As the Waynesville area braces for the next round of rain, emergency crews continue to lend a helping hand to those displaced by flooding and to search for a victim believed to have been swept away by raging waters.
Gov. Jay Nixon has declared a state of emergency in Waynesville and Pulaski County, sending additional resources to help local authorities in the aftermath of near-record flooding.
Nixon made the declaration Tuesday. He spoke with emergency responders in Pulaski County and Waynesville assuring assistance for the region.
Nixon's executive order also activates the Missouri State Emergency Operations Plan, allowing state agencies to coordinate directly with local jurisdictions on emergency services.
The flooding was triggered by excessive rainfall that passed through Waynesville between midnight and mid-Tuesday morning.
As of late Tuesday afternoon, the only confirmed fatality is a 4-year-old boy whose body was found near Mitchell Creek in the western area of the city.
The child, whose name has not been released, is believed to have been swept away when the car he and his mother were in got caught in rising waters near the Price Cutter grocery store and Waynesville Middle School.
Rescue workers were continuing their search for the mother. A highway patrol dive team was still looking for the woman Tuesday evening.
"Nothing indicates that anybody else was in the vehicle besides the 4-year-old and the mother," Missouri State Highway Patrol Sgt. Dan Crain said.
Crain said there are between 100 to 200 homes and businesses damaged, and 50 of those have "substantial damage."
Pulaski County Sheriff Ron Long, who was among first responders, said he had never seen the flooding as bad as it was Tuesday morning.
He estimated residents in as many as 80 homes have been displaced due to rising water along Roubidoux and Mitchell creeks. The number could increase with more rain in the forecast.
The heaviest rainfall occurred between 1 and 2 a.m. on Tuesday and continued through about 5 a.m. when it tapered off to a drizzle.
In a six-hour period, the Waynesville area received about 5.5 inches of rain. In a little more than a 24-hour period, the area received 7.5 inches.
Big Piney and Gasconade rivers could continue to rise depending on rainfall.
Long advised people not to drive through the city limits of Waynesville or St. Robert as creeks continue to rise.
The National Weather Service predicts more showers and thunderstorms to continue through the weekend. Another front was expected to hit the area late Tuesday night into Wednesday.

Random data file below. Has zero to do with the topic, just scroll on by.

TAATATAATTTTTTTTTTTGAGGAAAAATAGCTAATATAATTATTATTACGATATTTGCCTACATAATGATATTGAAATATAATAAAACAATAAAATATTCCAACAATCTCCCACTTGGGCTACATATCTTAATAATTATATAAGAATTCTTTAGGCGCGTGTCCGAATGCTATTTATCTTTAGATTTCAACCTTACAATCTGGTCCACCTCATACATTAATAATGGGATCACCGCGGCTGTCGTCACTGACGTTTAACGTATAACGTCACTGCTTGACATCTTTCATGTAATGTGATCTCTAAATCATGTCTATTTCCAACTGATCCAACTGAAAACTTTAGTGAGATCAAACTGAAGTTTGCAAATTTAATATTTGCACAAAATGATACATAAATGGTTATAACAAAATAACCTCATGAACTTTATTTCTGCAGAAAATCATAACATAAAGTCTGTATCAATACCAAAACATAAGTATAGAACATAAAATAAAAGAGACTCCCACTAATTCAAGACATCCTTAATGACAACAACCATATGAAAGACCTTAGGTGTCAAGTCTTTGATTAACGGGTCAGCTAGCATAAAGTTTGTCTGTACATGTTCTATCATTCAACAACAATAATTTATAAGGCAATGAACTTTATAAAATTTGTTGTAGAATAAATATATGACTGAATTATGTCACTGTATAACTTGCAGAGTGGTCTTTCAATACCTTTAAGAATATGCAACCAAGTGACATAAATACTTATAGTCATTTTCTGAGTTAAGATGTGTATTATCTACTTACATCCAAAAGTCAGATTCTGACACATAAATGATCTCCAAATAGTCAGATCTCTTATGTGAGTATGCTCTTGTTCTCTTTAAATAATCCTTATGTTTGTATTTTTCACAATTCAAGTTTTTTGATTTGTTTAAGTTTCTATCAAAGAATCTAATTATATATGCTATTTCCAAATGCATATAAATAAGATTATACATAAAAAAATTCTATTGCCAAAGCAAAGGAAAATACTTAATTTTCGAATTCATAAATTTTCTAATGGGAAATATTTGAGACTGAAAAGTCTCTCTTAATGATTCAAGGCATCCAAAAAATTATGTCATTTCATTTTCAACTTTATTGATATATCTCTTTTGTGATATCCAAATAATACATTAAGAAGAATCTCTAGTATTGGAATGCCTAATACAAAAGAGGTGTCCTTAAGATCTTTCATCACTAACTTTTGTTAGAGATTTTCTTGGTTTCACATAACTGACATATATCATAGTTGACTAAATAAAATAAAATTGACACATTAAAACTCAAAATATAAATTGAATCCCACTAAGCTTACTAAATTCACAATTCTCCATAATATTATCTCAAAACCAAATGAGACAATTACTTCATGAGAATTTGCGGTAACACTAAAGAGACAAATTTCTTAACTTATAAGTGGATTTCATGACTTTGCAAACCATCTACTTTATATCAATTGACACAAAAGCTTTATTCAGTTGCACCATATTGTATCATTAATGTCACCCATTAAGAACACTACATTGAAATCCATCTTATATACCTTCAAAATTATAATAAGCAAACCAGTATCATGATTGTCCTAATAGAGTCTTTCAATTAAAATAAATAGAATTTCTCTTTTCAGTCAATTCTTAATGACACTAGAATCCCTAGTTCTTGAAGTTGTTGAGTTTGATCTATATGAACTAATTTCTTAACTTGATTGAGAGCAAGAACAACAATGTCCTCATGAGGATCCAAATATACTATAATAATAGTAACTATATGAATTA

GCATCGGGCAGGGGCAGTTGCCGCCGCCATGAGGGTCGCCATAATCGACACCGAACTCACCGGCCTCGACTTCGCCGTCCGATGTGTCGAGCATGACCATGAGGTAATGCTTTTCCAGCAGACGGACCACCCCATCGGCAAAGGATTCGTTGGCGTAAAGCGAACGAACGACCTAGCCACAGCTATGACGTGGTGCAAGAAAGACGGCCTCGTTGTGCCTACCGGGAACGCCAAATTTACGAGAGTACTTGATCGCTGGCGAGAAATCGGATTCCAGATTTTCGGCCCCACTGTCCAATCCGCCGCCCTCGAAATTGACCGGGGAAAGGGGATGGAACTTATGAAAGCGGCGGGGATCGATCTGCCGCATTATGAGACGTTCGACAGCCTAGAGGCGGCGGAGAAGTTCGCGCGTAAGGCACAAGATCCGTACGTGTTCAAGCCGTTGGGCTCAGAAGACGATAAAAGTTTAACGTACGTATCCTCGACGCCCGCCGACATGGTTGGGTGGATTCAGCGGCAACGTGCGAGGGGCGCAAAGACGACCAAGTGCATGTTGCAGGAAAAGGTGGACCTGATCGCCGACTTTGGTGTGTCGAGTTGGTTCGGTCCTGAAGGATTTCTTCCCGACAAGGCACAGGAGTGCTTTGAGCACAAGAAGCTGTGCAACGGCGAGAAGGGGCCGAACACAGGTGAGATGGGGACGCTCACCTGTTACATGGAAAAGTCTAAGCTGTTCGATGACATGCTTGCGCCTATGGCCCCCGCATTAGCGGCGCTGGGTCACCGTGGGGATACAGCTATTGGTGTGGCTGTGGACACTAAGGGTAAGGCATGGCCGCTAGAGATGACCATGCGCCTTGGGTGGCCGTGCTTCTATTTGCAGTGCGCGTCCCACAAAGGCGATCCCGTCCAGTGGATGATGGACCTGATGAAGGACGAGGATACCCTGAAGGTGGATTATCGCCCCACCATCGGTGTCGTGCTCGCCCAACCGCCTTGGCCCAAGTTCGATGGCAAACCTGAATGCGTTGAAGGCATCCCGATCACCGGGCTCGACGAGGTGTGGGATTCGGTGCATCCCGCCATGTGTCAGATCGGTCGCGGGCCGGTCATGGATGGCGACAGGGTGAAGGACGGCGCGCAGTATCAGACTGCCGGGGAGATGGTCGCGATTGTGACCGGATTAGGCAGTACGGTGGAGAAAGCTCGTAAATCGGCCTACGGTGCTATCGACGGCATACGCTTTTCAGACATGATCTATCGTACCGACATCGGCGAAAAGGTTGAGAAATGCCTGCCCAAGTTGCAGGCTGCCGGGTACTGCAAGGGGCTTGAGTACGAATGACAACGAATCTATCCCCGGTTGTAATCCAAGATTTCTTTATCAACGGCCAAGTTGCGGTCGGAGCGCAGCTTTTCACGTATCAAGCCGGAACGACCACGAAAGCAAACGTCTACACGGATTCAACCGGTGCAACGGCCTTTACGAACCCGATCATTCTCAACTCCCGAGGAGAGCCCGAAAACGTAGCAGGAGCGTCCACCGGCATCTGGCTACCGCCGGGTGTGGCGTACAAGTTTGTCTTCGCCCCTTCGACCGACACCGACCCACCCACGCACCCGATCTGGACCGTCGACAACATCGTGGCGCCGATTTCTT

Meteorologists do not expect it to rain non-stop for the next few days, but do expect periods of heavy precipitation.
Waynesville Mayor Luge Hardman said damage was extensive. "This is a very dangerous situation as the Roubidoux begins to crest," Hardman said. "This is not over by a long shot. We have debris over roads and floating propane tanks. Several area emergency response teams are working hard to secure the area."
Page 2 of 2 - Tuesday afternoon, city staff released a statement ordering the evacuation of several residential areas, including those located in the area of Valley Bend, the lower sections of Dyer Street, the lower section of Glenda Drive, portions of Pike Street, South Bates Street, Vine Street, portions of Foster Street, portions of North Street, portions of Pine Street, portions of Booker Road and Roosevelt Street.
Those areas are expected to see increased water levels as more rain moves across the state.
Hardman also advised residents not affected by the flooding to stay in their homes and avoid the areas where crews are working.
Crain said the highway patrol was among several agencies that responded with rescue boats.
He said U.S. Army personnel from Fort Leonard Wood were on standby and ready to be called into action if needed.
"The water conditions are a dangerous situation for anybody no matter how well trained," Crain said, reminding people that "risky behavior can not only put your family or yourself in danger but put the rescuer's life in danger.
"We cannot emphasize enough that it doesn't take more than a foot or two of water to wash away a vehicle and a matter of inches for a person to lose their footing," Crain said.